Title: Engineering antiviral innate immunity for safe and effective microbicides HIV infections afflict millions of people and cause tremendous health and economic burdens. One of the major risk factors for HIV-1 transmission is the pre-existing infections caused by sexually transmitted agents such as herpes simplex virus type 2 (HSV-2). Therefore, a rational prevention strategy to halt HIV spread is to target HSV-2 infection and control its spread. In the absence of vaccines against HSV-2, a more practical and effective intervention for HSV-2 is the utilization of microbicides. A promising microbicidal approach is to potentiate antiviral innate immunity effective against a broad range of viruses at the site of viral encounters. The toll-like receptor (TLR)-based innate immunity have been shown to be crucial in initiating a cascade of antiviral activities mediated by type I interferons (IFNs). Both TLR3 and TLR9 agonists, polyinosinic:polycytidylic acid (poly IC) and CpG oligonucleotides (ODNs), are effective in protection against HSV-2 infections. However, undesirable inflammatory responses and autoimmunity accompanying the non-specific stimulation of TLRs are of major concern, which could severely limit the use of TLR agonists as microbicides. Thus, the key to developing TLR agonists as microbicides is to target them to relevant cell types at the potential sites of viral exposure and to elicit IFN responses in a regulated fashion. We propose to develop localized, controlled-release, and cell-targeted delivery systems to regulate the stimulation of TLR-based innate antiviral immunity. In the R21 Phase, three aims will be accomplished:
Aim 1 : to design and characterize cell-targeted delivery systems based on poly (lactide-co-glycolide) (PLGA) nanoparticles to specifically and locally target pDCs and epithelial cells with TLR agonists;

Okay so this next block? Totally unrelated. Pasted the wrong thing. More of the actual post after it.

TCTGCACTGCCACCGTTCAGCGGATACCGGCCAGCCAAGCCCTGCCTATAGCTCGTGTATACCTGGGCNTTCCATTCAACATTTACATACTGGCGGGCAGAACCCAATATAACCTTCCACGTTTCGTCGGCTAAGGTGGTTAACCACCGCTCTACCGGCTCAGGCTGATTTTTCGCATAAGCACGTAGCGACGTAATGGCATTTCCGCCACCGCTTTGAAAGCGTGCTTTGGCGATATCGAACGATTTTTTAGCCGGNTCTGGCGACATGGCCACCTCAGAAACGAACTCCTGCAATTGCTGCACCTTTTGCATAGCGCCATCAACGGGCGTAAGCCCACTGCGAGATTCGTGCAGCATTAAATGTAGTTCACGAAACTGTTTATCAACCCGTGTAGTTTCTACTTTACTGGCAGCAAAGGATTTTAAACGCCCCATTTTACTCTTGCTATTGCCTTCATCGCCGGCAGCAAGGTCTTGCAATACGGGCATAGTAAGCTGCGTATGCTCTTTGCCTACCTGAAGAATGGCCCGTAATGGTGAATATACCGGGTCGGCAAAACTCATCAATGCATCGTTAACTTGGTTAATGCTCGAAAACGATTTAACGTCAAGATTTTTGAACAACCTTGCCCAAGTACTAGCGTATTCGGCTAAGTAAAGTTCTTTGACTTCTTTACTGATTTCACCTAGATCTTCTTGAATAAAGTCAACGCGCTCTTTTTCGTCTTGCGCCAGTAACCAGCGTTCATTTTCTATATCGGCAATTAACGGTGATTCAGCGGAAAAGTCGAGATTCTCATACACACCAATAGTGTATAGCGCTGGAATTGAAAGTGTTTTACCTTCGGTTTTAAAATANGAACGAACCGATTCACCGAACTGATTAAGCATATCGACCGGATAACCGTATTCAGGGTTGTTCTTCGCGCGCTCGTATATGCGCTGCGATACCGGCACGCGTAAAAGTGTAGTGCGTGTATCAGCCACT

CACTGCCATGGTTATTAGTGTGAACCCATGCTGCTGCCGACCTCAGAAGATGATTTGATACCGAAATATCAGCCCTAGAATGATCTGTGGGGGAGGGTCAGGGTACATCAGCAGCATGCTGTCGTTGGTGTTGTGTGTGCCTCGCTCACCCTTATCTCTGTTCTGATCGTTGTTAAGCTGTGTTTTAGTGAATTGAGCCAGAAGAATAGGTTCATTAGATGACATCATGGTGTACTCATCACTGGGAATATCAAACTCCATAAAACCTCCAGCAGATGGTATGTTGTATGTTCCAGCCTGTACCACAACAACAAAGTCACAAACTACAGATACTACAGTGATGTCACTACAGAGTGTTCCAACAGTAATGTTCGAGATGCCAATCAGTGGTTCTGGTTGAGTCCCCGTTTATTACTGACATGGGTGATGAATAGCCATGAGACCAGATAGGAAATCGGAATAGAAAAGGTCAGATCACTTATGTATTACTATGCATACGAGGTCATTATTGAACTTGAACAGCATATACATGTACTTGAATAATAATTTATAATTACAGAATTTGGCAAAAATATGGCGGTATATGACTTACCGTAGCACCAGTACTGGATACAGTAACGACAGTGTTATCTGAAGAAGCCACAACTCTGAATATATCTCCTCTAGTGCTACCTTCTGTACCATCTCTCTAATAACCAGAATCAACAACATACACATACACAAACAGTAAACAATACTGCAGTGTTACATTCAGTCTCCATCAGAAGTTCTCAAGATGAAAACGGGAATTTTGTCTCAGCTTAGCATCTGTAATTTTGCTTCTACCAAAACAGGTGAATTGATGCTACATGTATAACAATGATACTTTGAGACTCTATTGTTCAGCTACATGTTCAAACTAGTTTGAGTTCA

Aim 2 : to evaluate the effectiveness against genital HSV-2 infections by locally and selectively targeting CpG ODNs and/or poly ICs to pDCs and epithelial cells with cell-targeted nanoparticles;
Aim 3 : to evaluate toxicityby locally and selectively targeting CpG ODNs and/or poly ICs to pDCs and epithelial cells with cell-targeted nanoparticles. Built upon the results from the R21 phase, in the R33 phase, we will accomplish:
Aim 4 : to design and characterize delivery systems for sustained release of TLR agonists;
Aim 5 : to evaluate the effectiveness against genital HSV-2 infection and toxicity by localized, sustained-release and cell-targeted nanoparticles loaded with CpG ODNs and/or poly IC;
Aim 6 : to evaluate the adaptive immunity against genital HSV-2 infection mediated by localized, sustained-release and cell targeted nanoparticles loaded with CpG ODNs and/or poly IC. This application will enable the translation of TLR-based antiviral innate immunity to effective and safe microbicides.
HIV infections afflict millions of people and cause tremendous health and economic burdens. One of the major risk factors for HIV-1 transmission is the presence of pre-existing infections with sexually transmitted agents such as herpes simplex virus type 2 (HSV-2) that cause ulcerative genital lesions. The estimated risk of HSV-2 infection for HIV-1 acquisition has been reported to be 3.9 (95% confidence interval 3.1-5.1). In this application, we propose to develop localized, controlled-release and cell-targeted nanoparticles to regulate the toll-like receptor-based antiviral innate immunity for the development of safe and effective microbicides against HSV-2 and/or other sexually transmitted infections.
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